GREENFIELD — Meteorologists are predicting warmer temperatures and less snow this winter, which means residents might spend fewer days fighting snow-covered roads.
It would be welcome news for local residents and street crews alike, who have braved cold and snowy weather the past few winters, especially in 2014, the snowiest winter on record in central Indiana.
For residents, a mild winter might make for safer commutes, fewer hours spent shoveling and fewer potholes — the result of water freezing and cracking the road.
Meanwhile, the city’s street and county’s highway departments should accumulate fewer overtime hours and use less salt and other materials, which could result in cost savings for Greenfield and the county.
The National Weather Service recently released a forecast for winter that suggests there’s good chance the area will see above average temperatures and drier conditions for central Indiana from December to February.
The average low temperature in the Indianapolis area from December to February is 22 degrees. During the same time frame, the area usually sees about 22 inches of snow, according to the National Weather Service. During the 2013-14 winter, more than 50 inches of snow fell in the area.
Last year, the average temperature for January in Indianapolis was 25 degrees, and about 3.2 inches of snow fell Dec. 1 through Jan. 31. Last February was the fifth-coldest February on record in the area, and 13.8 inches of snow fell Feb. 1 through the March 1.
This winter could bring a break from the chill. A strong el niño — the weather phenomenon whose above-average sea-surface temperatures in the Pacific Ocean typically result in warmer temperatures — is partly responsible for the milder forecast, according to the National Weather Service.
Though they said they’re happy to hear Mother Nature might be kinder this year, officials and residents added they won’t believe it until they see it. And street and highway officials said they’re preparing for the worst.
Tyler Rankins, superintendent of Greenfield’s street department, said that, no matter what is predicted for winter, his department prepares as though it will be the worst winter on record. Crews are prepping equipment and materials as they did last year and the year before. He said he’s hopeful winter will be mild but won’t make any bets in the forecast’s favor.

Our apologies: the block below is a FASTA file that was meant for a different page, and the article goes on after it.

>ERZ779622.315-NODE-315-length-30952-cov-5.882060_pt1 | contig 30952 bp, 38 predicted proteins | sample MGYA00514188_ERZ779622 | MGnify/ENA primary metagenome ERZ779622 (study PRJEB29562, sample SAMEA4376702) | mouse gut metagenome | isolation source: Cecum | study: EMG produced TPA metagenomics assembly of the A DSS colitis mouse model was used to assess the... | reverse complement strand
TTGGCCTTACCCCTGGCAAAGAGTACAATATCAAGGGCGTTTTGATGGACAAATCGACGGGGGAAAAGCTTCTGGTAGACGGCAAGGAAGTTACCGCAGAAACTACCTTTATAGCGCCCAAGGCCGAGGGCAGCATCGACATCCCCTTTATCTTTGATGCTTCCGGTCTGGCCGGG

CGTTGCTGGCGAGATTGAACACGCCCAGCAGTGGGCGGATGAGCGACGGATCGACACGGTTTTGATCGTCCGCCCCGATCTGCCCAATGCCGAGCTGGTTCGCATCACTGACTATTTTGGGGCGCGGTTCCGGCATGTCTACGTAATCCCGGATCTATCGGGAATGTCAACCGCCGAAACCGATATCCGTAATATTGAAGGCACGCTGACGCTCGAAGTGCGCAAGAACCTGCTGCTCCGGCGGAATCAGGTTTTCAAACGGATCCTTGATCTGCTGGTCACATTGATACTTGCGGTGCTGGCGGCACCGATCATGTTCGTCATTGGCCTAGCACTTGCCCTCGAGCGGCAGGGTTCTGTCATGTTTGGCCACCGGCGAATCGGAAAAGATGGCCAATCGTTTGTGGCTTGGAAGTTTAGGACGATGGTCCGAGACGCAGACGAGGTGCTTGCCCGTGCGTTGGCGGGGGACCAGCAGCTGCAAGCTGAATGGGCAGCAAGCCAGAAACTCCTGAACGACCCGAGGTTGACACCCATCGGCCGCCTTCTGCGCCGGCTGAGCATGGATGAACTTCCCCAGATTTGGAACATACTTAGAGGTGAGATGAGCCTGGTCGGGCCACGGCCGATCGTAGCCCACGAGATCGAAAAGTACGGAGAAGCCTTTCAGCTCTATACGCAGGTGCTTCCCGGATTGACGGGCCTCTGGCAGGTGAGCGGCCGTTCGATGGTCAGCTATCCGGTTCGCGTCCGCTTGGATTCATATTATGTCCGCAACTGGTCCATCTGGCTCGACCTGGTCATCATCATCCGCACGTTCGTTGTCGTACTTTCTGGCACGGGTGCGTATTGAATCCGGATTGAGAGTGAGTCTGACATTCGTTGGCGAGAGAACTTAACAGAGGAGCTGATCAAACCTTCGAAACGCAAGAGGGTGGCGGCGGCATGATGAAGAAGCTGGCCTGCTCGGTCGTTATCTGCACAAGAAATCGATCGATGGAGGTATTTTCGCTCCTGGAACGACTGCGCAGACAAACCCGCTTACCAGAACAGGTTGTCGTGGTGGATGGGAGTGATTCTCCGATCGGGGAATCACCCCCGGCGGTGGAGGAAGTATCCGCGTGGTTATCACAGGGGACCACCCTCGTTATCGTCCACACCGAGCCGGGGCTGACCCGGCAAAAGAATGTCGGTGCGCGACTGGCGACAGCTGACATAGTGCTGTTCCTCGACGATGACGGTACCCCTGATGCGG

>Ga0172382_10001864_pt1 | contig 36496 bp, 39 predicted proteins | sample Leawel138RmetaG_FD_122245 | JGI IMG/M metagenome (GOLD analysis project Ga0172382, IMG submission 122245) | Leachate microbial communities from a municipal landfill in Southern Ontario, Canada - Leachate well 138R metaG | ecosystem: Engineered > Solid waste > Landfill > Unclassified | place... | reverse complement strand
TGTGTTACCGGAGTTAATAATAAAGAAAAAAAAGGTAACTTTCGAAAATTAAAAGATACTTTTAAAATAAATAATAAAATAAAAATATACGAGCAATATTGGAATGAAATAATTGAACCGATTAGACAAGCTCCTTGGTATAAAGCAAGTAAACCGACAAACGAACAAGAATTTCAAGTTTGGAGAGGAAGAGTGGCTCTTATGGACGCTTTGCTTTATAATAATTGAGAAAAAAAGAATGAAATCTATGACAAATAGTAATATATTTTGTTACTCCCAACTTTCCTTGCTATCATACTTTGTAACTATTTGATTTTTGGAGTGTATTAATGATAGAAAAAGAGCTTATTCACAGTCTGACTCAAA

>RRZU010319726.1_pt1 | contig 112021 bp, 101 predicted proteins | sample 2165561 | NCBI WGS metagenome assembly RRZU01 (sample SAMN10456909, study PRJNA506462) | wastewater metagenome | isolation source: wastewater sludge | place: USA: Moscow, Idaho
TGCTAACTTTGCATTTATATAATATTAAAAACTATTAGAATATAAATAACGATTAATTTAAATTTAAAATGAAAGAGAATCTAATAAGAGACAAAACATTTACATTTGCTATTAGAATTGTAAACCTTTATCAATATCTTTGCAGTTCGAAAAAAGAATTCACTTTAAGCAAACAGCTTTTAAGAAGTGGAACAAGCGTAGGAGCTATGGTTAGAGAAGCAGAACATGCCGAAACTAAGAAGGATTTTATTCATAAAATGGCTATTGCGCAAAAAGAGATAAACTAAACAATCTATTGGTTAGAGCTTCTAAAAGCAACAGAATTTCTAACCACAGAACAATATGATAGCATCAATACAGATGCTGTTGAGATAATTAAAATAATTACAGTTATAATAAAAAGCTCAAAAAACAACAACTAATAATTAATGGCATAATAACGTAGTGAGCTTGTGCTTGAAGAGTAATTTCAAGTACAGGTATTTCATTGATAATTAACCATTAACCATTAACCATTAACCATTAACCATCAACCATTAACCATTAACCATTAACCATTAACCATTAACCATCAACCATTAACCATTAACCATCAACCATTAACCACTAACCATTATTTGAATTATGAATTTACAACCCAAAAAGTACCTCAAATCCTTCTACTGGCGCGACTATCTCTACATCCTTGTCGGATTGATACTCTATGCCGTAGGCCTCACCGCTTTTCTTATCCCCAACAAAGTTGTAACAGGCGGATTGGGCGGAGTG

“It’s great news if you believe in long-range forecasting,” he said. “I don’t put a lot of trust in that. … I have to plan like it’s the worst winter ever. I always plan on four and a half months of winter.”
Not everyone is singing the praises of a warmer snow season, however.
Karen Burke of Greenfield pointed out the promise of less snow doesn’t guarantee safer conditions for motorists or homeowners; and after 20 years working in insurance, she knows the issues the season can bring.
Burke worries that icy conditions could lead to more wrecks and accidents related to falls — some of the most common claims she sees during the winter.
“You gotta watch what you pray for, wish for, because it’s not always a good thing,” she said.
Gary Pool, engineer for the county highway department, echoed her sentiments, saying ice is a bigger concern than snow for road crews.
When the temperatures fluctuate, the roads freeze and thaw, leaving county roads a pothole-marked mess, he said.
“Warmer is normally better but not necessarily,” Pool said. “If it goes form 40 to 30 all the time, that’s just as bad as 35 to 25.”
His department is gearing up for winter. A barn is full of salt that will be spread on roads throughout the season, and employees are out driving snowplows to practice navigating county roads in their trucks.
The departments won’t save much money when it comes to materials such as salt because they have contracts already in place. But if winter is as mild as predicted, it could mean fewer overtime hours for employees, Pool and Rankins said.
Nathan Riggs, public information director for the Indiana Department of Transportation, said the state department is gearing up for winter as it does every year. Salt is ordered ahead of the winter season — the average first snowfall in Indianapolis is Nov. 19 — and plow drivers are training.
When winter does arrive, officials said they have one tip for residents: Be safe, alert and prepared. And when the first significant snowstorm hits, they said they ask residents to be patient. It typically takes 24 to 48 hours to plow all the roads in the county.